According to a survey of adult Americans from 2019, 13 percent of men smoke marijuana regularly, at least once per week — but only 9 percent of women bother with the drug on a similar schedule. There are plenty of unfair social stigmas surrounding marijuana use, which scare a large number of women away from the good green herb.
However, recent research into how marijuana affects the female body has the power to change people’s perspectives and close the gender gap in cannabis use.
Humans have studied the scientific structure of cannabis since the 1940s, when marijuana legislation first become popular on a broad scale. In the 1960s, scientists finally isolated the compound responsible for the drug’s psychoactive effects: delta-9-tetrahydrocannabinoid, or THC. However, it wasn’t until the 1990s that researchers could discern how THC was interacting with the human body — through the endocannabinoid, which is responsible for maintaining homeostasis, pain regulation and more — and even today, researchers still aren’t quite sure what conditions affect the absorption of THC or why so many people experience the marijuana high so uniquely.
Specifically, there has long been a big question mark surrounding the issue of biologically female bodies and THC: Why don’t women seem to get as high as men do on the same quantities of cannabis? Why is it easier for women to “overdose” on the drug? Why do women have markedly different symptoms of use?
The answer, it seems, is estrogen.
Estrogen is one of the primary “female” hormones, essential for the development and maintenance of female bodily systems and characteristics. Estrogen impacts almost every nook and cranny of the female body, from bone density to skin hydration — and it seems to have a profound impact on the endocannabinoid system, which is the system affected by THC.
Though the science is complex, and admittedly not yet entirely understood, research seems to indicate that estrogen effectively turns off some endocannabinoid receptors around the female body. These receptors are what THC binds to in great quantities, causing the sensation of being high. If there are fewer locations for THC to bind, the user doesn’t experience intense effects and thus feels less high. This is both bad and good for female users.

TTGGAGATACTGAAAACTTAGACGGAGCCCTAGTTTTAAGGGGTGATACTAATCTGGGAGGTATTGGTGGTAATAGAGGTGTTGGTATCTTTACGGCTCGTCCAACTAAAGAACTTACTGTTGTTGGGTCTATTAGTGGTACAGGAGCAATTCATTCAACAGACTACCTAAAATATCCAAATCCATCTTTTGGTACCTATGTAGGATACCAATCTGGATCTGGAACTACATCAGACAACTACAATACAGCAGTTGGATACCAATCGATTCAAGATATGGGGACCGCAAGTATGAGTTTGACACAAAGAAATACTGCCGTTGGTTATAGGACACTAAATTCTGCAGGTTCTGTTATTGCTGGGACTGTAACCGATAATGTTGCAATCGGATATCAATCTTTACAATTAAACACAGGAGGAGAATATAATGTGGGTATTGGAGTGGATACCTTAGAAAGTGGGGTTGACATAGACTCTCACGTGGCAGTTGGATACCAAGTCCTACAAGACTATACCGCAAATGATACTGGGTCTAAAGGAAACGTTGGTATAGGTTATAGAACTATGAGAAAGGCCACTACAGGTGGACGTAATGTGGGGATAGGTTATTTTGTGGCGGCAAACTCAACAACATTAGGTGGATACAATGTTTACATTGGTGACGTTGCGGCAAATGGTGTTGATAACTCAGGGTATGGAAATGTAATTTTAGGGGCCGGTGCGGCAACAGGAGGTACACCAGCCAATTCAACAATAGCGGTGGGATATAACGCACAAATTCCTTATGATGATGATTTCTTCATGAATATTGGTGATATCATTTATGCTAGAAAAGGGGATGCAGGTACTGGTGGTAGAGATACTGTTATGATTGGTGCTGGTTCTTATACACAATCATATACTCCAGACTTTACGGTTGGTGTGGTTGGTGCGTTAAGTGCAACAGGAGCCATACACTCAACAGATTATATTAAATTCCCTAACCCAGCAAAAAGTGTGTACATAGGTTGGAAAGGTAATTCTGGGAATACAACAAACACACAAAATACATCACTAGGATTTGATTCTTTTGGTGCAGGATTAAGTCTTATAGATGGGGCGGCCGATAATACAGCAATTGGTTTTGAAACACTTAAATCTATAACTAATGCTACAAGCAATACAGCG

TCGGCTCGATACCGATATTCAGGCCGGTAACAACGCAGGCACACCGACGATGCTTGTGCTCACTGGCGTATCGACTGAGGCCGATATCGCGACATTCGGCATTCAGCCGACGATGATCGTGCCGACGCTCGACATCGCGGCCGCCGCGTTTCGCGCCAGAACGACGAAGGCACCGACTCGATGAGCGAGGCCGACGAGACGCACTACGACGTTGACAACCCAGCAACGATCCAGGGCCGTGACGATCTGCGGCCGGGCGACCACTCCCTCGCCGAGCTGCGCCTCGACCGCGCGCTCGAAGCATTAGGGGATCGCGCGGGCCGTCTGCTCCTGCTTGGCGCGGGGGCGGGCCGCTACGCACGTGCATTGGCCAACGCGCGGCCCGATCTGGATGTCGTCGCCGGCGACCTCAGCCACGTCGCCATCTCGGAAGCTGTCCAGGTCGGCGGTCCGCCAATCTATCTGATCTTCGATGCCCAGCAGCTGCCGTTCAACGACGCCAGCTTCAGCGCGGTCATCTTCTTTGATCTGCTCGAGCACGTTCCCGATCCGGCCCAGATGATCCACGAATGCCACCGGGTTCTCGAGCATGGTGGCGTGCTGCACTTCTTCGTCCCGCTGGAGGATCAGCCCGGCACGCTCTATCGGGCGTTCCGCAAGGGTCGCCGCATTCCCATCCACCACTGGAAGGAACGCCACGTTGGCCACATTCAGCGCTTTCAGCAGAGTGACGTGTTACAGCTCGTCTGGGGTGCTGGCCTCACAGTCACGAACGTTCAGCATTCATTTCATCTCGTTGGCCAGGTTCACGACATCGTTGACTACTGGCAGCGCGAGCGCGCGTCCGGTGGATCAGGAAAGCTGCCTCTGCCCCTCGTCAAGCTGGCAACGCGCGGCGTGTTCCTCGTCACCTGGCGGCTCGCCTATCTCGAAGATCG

On one hand, the perception that they aren’t nearly as high as their male counterparts often leads women to use more cannabis to reach the same state. Unfortunately, this can cause a “THC overdose,” which are the effects of THC turned up to 11. Instead of euphoria, overdosing users experience confusion and paranoia; instead of hunger, they experience nausea; instead of pleasant visuals, they hallucinate. Though not directly life-threatening, overdosing can be an exceedingly negative experience that can lead to a hospital visit. Thus, women need to be much more careful with dosing than men do, and often, they should use despite their extra tolerance to account for their typically smaller body size.
On the other hand, a higher natural tolerance to THC gives women’s bodies greater access to other cannabinoids, like CBD, CBC and CBG, which have noteworthy health benefits. CBD in particular has promising applications in reducing inflammation, pain, muscle tension and other symptoms that often afflict female bodies during their monthly menstrual cycle and beyond. In fact, some cannabinoids can even work with the female reproductive system to stimulate libido and make sexual interactions more enjoyable.
Estrogen is both a blessing and a curse for women interested in getting into weed. As is true of most marijuana users, it is wise to consult a doctor before partaking, especially for women who suffer from a serious health condition. Using cannabis as a treatment can be effective, but it is a good idea to pursue a medical marijuana card to gain access to better-quality weed products at more affordable prices. Once a woman has the go-ahead, she should take a tour around a Portland dispensary to better understand what products are available and which are most valuable to her physiology and interests.
Currently, the gender gap in the cannabis community remains, but it is getting smaller. As gender expectations diminish, and as women learn how their bodies use the compounds within cannabis, the world of weed should become a more accepting space.